NASA’s Mars Rover Opportunity surprises scientists with observations of “rock stripes”. They resemble stone stripes on some mountain slopes on Earth.

NASA launched Opportunity to Mars in 2003 for what was supposed to be a 90-Martian-day mission. However, the rover has outlived and outperformed expectations and continues to bring us fascinating discoveries.

The Opportunity team calls the latest discovery of the possible rock stripes “surprising.” They compare the ground texture seen in recent images with very distinctive stone stripes on some mountain slopes on Earth that result from repeated cycles of freezing and thawing of wet soil. But it might also be due to the wind, downhill transport, other processes or a combination.

The alternating strips make the Martian stripes with more and less gravel on them. They look a lot like a series of rivulets. NASA also shared a photo of a section of the Mauna Kea volcano to show how the collections of stripes from different planets resemble each other.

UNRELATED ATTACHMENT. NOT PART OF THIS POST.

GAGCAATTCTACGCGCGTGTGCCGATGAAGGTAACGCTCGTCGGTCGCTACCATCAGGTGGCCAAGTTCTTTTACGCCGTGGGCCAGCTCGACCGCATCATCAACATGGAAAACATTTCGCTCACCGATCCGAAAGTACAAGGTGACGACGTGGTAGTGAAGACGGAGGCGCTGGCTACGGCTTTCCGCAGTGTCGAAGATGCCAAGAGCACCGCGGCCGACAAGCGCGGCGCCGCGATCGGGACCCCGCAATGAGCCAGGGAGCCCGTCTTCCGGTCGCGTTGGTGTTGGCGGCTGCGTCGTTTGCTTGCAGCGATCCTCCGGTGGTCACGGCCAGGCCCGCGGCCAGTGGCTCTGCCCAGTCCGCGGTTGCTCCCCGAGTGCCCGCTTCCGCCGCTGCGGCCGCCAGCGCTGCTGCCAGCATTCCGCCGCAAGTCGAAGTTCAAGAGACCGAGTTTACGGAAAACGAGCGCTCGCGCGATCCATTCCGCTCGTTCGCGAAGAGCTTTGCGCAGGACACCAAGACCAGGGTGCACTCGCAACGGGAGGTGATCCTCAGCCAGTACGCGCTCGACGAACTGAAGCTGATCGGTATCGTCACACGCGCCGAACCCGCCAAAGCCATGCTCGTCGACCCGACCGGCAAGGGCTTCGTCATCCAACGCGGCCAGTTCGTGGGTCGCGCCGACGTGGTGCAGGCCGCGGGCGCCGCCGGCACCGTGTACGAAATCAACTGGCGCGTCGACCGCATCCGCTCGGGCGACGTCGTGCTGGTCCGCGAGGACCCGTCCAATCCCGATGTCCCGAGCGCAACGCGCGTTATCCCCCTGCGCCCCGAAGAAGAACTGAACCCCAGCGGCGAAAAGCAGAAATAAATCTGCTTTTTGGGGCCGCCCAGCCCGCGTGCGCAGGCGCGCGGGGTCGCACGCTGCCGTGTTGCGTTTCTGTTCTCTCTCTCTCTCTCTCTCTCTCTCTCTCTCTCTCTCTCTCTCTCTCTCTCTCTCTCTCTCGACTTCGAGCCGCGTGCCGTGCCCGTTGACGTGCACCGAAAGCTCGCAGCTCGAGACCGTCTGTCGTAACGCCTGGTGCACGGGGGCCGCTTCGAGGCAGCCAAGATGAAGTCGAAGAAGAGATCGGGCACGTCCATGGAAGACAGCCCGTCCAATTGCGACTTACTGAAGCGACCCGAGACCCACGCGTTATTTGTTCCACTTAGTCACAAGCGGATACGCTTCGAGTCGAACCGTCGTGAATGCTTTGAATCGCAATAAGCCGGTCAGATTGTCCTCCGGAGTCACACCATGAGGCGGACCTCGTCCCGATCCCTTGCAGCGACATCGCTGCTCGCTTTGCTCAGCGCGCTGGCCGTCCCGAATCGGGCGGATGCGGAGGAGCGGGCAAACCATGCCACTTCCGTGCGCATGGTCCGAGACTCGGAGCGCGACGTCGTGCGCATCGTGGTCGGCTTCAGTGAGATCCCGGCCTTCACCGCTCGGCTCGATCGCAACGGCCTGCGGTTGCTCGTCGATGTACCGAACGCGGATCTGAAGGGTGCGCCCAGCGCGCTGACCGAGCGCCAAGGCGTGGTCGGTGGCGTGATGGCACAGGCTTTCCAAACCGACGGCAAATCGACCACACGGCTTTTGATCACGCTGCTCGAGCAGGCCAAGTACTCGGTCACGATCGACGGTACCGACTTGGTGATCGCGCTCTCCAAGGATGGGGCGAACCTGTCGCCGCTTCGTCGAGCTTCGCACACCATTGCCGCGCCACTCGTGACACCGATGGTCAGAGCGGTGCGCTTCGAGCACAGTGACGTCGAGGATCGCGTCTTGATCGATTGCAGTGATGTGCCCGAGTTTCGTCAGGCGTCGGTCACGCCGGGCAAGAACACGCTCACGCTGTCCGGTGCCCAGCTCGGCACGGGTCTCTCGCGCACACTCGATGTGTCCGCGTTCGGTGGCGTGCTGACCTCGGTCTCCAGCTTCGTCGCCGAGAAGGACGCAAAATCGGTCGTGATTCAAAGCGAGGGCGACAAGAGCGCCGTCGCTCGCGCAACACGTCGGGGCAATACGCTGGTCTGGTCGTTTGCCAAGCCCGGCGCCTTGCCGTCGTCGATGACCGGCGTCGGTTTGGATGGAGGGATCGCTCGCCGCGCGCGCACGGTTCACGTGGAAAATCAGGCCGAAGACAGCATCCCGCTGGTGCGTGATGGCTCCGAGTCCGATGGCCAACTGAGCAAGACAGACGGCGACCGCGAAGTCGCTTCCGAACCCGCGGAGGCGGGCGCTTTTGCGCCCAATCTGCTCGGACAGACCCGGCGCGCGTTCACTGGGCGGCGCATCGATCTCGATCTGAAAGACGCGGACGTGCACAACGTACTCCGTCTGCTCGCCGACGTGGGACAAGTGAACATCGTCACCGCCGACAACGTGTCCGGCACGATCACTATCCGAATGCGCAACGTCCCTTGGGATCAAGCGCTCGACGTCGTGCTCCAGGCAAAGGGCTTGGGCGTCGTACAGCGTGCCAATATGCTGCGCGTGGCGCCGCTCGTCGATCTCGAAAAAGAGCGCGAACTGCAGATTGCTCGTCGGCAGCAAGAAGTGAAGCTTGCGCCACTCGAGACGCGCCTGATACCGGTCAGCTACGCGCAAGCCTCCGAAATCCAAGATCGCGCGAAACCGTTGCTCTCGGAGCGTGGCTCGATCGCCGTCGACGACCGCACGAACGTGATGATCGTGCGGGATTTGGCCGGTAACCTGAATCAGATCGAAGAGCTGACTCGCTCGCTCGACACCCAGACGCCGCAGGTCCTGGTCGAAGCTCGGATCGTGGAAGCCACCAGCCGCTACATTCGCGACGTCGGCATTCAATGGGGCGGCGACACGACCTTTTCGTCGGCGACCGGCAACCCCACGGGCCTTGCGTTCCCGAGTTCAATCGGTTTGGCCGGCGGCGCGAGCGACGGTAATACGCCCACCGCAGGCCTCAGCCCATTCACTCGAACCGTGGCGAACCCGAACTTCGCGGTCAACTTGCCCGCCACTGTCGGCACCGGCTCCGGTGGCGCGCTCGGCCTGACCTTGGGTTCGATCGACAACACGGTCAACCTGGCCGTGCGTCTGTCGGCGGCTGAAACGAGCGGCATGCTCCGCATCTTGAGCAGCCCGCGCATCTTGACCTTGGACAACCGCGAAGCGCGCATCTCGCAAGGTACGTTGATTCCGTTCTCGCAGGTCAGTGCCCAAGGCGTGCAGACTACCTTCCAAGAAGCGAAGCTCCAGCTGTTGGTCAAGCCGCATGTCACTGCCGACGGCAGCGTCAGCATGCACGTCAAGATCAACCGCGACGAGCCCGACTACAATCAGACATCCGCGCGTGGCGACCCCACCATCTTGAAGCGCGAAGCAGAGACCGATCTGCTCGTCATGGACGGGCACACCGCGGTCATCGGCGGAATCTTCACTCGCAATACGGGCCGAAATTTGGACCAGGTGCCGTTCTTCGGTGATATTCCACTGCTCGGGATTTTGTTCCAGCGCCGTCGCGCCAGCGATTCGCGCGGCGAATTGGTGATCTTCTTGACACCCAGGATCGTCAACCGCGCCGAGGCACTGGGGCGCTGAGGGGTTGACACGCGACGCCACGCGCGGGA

This image shows stone stripes on the side of a volcanic cone on Mauna Kea, Hawaii. The stripes are made of small rock fragments and they are aligned downhill as freeze-thaw cycles have lifted them up and out of the finer-grained regolith, and moved them to the sides, forming stone stripes.
Credits: Washington University in St. Louis/NASA

Formation of Stripes

Usually, the repeated freeze and thaw cycles of wet soil cause the stripes on Earth, according to NASA. However, wind, materials shifting downhill or other natural processes may also shape the Mars formations.

“One possible explanation of these stripes is that they are relics from a time of greater obliquity when snow packs on the rim seasonally melted enough to moisten the soil, and then freeze-thaw cycles organized the small rocks into stripes,” Arvidson said. “Gravitational downhill movement may be diffusing them so they don’t look as crisp as when they were fresh.”

Arvidson calls the stripes mysterious and exciting. NASA researchers aren’t sure yet exactly how the stripes might have formed. Opportunity team member Robert Sullivan says scientists are “entertaining multiple hypotheses and gathering more data to figure it out.”

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Thumbnail image: This late-afternoon view from the front Hazard-Avoidance Camera on NASA’s Mars Exploration Rover Opportunity shows a pattern of rock stripes on the ground, a surprise to scientists on the rover team. The rover took the image in January 2018 as it neared Sol 5000. Credits: NASA/JPL-Caltech